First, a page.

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Properties of 2D shapes introduces students to key vocabulary used to describe the uniqe properties of 2D and 3D shapes. This is a prerequisite unit before moving on to drawing 3D shapes in Term 2 of Year 9. Learning progresses from describing 2D shapes to performing basic transformations such as rotations, enlargements, translations and reflections.

**Prerequisite Knowledge**

- distinguish between regular and irregular polygons based on reasoning about equal sides and angles.
- know angles are measured in degrees: estimate and compare acute, obtuse and reflex angles
- draw 2-D shapes using given dimensions and angles

**Success Criteria**

- use conventional terms and notations: points, lines, vertices, edges, planes, parallel lines, perpendicular lines, right angles, polygons, regular polygons and polygons with reflection and/or rotation symmetries; use the standard conventions for labelling and referring to the sides and angles of triangles; draw diagrams from written description
- derive and apply the properties and definitions of: special types of quadrilaterals, including square, rectangle, parallelogram, trapezium, kite and rhombus; and triangles and other plane figures using appropriate language
- identify and apply circle definitions and properties, including: centre, radius, chord, diameter, circumference, tangent, arc, sector and segment

**Key Concepts**

- Understanding and using the vocabulary is key throughout this topic.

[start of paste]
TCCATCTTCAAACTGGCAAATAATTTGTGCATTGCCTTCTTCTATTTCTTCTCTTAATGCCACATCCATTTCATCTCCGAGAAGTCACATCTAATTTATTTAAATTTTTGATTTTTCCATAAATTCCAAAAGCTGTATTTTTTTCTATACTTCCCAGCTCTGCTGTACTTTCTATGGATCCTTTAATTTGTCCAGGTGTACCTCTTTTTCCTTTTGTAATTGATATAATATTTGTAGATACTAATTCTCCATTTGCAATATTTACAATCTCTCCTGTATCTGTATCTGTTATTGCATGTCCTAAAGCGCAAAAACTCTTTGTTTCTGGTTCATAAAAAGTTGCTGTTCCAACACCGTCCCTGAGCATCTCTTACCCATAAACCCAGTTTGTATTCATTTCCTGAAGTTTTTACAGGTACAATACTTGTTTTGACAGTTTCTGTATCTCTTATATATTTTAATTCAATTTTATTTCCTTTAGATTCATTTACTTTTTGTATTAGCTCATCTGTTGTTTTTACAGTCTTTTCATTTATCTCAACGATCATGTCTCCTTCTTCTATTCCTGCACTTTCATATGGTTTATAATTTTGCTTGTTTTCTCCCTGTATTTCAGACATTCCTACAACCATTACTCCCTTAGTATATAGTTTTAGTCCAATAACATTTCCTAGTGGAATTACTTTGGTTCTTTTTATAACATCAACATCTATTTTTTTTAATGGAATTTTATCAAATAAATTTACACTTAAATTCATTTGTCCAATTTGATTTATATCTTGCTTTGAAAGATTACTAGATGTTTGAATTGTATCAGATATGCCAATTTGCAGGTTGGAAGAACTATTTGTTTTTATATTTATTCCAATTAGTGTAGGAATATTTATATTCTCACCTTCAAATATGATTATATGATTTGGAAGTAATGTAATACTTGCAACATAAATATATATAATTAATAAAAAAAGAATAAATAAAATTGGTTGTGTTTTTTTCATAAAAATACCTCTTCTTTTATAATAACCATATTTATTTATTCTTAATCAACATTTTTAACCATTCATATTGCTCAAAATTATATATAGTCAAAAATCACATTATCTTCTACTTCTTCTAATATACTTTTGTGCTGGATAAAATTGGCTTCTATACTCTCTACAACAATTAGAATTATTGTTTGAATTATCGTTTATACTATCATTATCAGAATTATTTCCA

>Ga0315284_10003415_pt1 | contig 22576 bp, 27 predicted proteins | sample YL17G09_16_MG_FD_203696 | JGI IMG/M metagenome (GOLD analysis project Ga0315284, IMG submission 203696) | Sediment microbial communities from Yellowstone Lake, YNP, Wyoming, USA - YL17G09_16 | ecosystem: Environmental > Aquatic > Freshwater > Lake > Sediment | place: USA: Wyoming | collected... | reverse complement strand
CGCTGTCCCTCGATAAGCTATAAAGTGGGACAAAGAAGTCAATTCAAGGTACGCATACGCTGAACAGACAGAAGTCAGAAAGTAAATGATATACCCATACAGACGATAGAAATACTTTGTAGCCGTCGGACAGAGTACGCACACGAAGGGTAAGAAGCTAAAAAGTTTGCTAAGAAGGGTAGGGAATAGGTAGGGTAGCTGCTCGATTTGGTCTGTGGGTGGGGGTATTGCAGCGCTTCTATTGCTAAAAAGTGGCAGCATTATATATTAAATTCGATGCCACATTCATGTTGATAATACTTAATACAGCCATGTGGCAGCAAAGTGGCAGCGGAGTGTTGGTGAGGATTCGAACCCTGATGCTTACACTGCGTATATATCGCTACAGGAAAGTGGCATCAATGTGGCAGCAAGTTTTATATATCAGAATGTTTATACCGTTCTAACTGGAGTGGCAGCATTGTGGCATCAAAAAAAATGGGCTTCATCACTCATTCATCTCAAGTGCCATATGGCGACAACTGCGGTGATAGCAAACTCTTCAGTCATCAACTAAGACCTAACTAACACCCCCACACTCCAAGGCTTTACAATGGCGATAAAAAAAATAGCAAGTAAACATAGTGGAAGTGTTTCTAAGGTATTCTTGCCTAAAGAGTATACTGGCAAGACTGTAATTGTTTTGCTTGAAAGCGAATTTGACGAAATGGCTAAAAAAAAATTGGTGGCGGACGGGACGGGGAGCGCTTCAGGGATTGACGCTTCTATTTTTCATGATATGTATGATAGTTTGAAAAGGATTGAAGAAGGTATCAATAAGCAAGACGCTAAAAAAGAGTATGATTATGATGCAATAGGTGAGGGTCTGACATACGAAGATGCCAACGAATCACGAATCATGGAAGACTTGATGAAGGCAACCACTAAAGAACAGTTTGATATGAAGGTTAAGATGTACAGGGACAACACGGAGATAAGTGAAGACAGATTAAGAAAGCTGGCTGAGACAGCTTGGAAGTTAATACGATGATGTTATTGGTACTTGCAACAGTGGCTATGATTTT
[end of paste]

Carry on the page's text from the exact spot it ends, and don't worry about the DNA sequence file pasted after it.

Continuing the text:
- Regular polygons are closed shapes with straight lines of equal length.
- Students need to recognise different types of quadrilaterals and triangles by their geometrical properties.
- All shapes have a rotational symmetry of at least one.
- Reflected vertices are an equal distance from the line of symmetry.

**Common Misconceptions**

- Students often confuse the part of a circle.
- Diagonal lines do not have to be slanted and can be horizontal or vertical.
- A circle is not a polygon since its edge of not straight.
- Rectangles are incorrectly assumed to have a rotational symmetry of order 4.

May 1, 2019

In this blog I will share some practical tips for using mini-whiteboards in a mathematics lesson. I use mini-whiteboards nearly every lesson because they help the students show me the progress they are making. When I understand what the misconceptions are I am able to address them in subsequent examples as part of my feedback. […]

April 17, 2019

Demonstrating student progression during a mathematics lesson is about understanding the learning objective and breaking that down into explicit success criteria. Using Success Criteria Take, for example, a lesson on calculating the area of compound rectilinear shapes. The intended learning objective was written on the main whiteboard. Success criteria were used to break down the individual […]

March 26, 2019

Plotting and interpreting conversion graphs requires linking together several mathematical techniques. Recent U.K. examiner reports indicate there are several common misconceptions when plotting and interpreting conversion graphs. These include: drawing non-linear scales on the x or y axis, using the incorrect units when converting between imperial and metric measurements, taking inaccurate readings from either axis not […]